The wait is over. It’s draft day. You pop the top on a cool one. You page through your Fantasy Sharks player projections and rankings and start to highlight your favorites. You start to smack talk with your competition.
A few more owners crawl in; one who’s built like a Mack truck. The light gets brighter, and I’m not talking about the overhead chandelier light that hangs just inches from the top of your head. I’m talking about those olfactory bulbs that are starting to shine in that shark-like mind of yours. You frantically search your papers, but with every passing shark in the top left hand corner you find yourself more and more frustrated. What are you looking for?
Built Like A Mack:
Front Five Previews
Cowboys: With three returning pro bowl starters – Andre Gurode, Leonard Davis & Flozell
Chargers: Surprised? You shouldn’t be. The Chargers are stacked up front, and their depth behind is outstanding. Nick Hardwick would be the anchor of the line and is the heart and soul of the offense, but due to a nagging foot injury will not start the season as the starter. Instead, free-agent acquisition Jeremy Newberry will take his place. Newberry has similar traits as Hardwick, but has mental lapses at time. To the right of Newberry will be Kris Dielman, who has missed just three games in the last three seasons. Dielman isn’t as athletic as some of top guards in the league, but always puts forth maximum effort. Next to him is third-year pro bowl tackle Marcus McNeil, who hasn’t missed a single game since arriving, and could be one of the best tackles in the AFC. On the other side of Newberry is wily veteran Mike Goff, who is best known for his pull blocking. Rounding out the front five is third-year player Jeromey Clary who should continue to get better in 2008 as the season wears on. On the bench is underrated backup guard/center Cory Withrow, talented and durable tackle/guard LJ Shelton and beast-like guard Scott Mruczkowski, who sees a lot of playing time in the Chargers jumbo sets. Overall, this line is slightly underrated and could rank as the league’s best going in to the 2009 season.
Saints: Very quietly the
Patriots: While Tom Brady threw for touchdown after touchdown last season, absorbing all the hoopla himself, his offensive line continued to do their job quietly. Led by Dan Koppen in the middle, the Patriots offensive line may be the most cohesive unit in all of football. Left tackle Matt Light has turned in to a very quick pass blocker who doesn’t allow many defenders past him, while guard Logan Mankins brings an intensity level like no other guard in the NFL. And while questions still remain on the right side of the line, the unit as a whole is still one of the best.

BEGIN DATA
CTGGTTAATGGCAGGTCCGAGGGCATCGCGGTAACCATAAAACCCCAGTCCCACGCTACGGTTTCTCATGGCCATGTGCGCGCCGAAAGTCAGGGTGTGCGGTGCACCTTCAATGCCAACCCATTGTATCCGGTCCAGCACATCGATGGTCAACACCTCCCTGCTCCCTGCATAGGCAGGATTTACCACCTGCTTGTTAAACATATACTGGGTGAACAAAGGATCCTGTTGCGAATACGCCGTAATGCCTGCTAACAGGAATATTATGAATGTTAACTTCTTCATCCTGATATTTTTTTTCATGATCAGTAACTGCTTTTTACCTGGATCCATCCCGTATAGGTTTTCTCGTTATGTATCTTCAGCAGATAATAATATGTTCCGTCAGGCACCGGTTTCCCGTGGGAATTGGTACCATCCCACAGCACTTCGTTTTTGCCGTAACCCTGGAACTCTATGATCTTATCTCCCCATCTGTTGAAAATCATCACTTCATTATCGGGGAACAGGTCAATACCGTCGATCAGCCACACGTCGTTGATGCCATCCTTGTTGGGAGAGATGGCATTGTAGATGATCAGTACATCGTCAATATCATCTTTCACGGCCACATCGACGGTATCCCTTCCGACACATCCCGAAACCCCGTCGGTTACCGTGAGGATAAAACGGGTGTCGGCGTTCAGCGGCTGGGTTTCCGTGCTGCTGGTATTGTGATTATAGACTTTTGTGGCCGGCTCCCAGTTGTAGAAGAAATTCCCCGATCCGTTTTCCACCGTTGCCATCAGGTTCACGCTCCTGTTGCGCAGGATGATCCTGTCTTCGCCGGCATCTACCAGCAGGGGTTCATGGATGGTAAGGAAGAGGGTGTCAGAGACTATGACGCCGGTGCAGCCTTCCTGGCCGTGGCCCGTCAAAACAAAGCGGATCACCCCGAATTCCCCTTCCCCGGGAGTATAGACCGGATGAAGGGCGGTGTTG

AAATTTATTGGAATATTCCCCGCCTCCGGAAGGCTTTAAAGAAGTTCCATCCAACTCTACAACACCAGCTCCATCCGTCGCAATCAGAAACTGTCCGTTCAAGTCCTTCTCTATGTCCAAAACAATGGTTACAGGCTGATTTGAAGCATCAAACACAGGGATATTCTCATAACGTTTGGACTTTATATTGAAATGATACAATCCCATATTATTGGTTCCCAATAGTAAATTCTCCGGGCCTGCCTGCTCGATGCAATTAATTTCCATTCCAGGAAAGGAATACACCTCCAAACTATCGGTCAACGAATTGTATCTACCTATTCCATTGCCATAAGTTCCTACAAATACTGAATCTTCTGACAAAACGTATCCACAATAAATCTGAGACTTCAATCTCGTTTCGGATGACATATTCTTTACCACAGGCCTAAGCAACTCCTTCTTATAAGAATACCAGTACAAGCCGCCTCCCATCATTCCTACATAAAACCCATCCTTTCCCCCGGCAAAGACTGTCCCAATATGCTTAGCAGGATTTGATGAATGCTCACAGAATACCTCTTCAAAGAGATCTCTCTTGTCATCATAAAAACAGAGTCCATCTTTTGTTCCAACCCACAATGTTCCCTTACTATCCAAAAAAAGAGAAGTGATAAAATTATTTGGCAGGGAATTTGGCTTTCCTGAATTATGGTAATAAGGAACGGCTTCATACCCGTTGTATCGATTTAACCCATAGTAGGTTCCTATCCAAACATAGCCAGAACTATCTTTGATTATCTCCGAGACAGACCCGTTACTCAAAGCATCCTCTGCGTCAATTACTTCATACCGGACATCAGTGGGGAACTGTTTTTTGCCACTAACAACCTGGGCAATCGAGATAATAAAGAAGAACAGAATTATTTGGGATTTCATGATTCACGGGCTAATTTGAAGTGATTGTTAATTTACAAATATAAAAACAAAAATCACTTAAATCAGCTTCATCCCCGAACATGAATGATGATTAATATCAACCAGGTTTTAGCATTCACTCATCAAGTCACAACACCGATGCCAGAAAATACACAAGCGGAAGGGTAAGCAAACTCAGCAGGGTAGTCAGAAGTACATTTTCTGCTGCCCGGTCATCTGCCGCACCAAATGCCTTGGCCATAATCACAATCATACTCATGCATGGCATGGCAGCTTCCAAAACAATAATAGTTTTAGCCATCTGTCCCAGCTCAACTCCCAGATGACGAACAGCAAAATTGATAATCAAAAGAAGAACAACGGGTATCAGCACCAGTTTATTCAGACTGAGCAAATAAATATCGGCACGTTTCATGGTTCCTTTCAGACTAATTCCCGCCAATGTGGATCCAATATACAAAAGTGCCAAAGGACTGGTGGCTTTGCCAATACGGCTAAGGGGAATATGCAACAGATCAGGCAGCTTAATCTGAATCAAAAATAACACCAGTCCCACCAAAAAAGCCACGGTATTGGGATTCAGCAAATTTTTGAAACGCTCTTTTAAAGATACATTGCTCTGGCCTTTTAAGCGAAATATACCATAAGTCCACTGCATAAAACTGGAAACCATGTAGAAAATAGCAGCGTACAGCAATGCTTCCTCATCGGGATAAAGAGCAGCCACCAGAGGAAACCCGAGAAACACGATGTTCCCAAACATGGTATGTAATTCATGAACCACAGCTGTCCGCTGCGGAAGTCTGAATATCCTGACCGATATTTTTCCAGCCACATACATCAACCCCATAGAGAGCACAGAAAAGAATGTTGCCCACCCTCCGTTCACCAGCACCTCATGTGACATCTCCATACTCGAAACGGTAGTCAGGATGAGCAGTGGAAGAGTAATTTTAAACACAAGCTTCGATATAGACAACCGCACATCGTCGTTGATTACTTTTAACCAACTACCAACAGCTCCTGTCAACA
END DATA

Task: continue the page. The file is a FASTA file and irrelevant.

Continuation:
Eagles: If there is anything that this Eagles regime, led by coach Andy Reid, has done perfectly, it has been developing a solid offensive line. Why is Brian Westbrook so good? Why has Donovan McNabb had so much success even though he’s only had two 1,000 yard receivers to throw to since 1997? You hear them every year during the NFL Draft – the offensive and defensive linemen names that are called out almost every time it’s the Eagles’ turn to pick. It’s Reid’s philosophy and thus far it has worked. In 2008, expect the offensive line to continue to be the staple of the Eagles offense. Yes, Tra Thomas and Jon Runyan are getting older, but when healthy they’re one of best one-two punches at offensive tackle in the NFC. Guard Shawn Andrews could put up another all-pro like season, and center Jamaal Jackson should continue to open up big holes for running back Westbrook and shed that underrated label on his back by season’s end. The depth is young and phenomenal. The five behind the starters could probably start themselves, and still be better than the lowly Kansas City Chiefs offensive line. If McNabb has a great season without a go-to-receiver you can thank me for explaining to you why it was possible.
Packers: Much like the Saints offensive line the Packers front five is so good at protecting the quarterback. They may have the best one-two punch at offensive tackle in the NFL as both Chad Clifton and Mark Tauscher are extremely good in pass protection. Outside of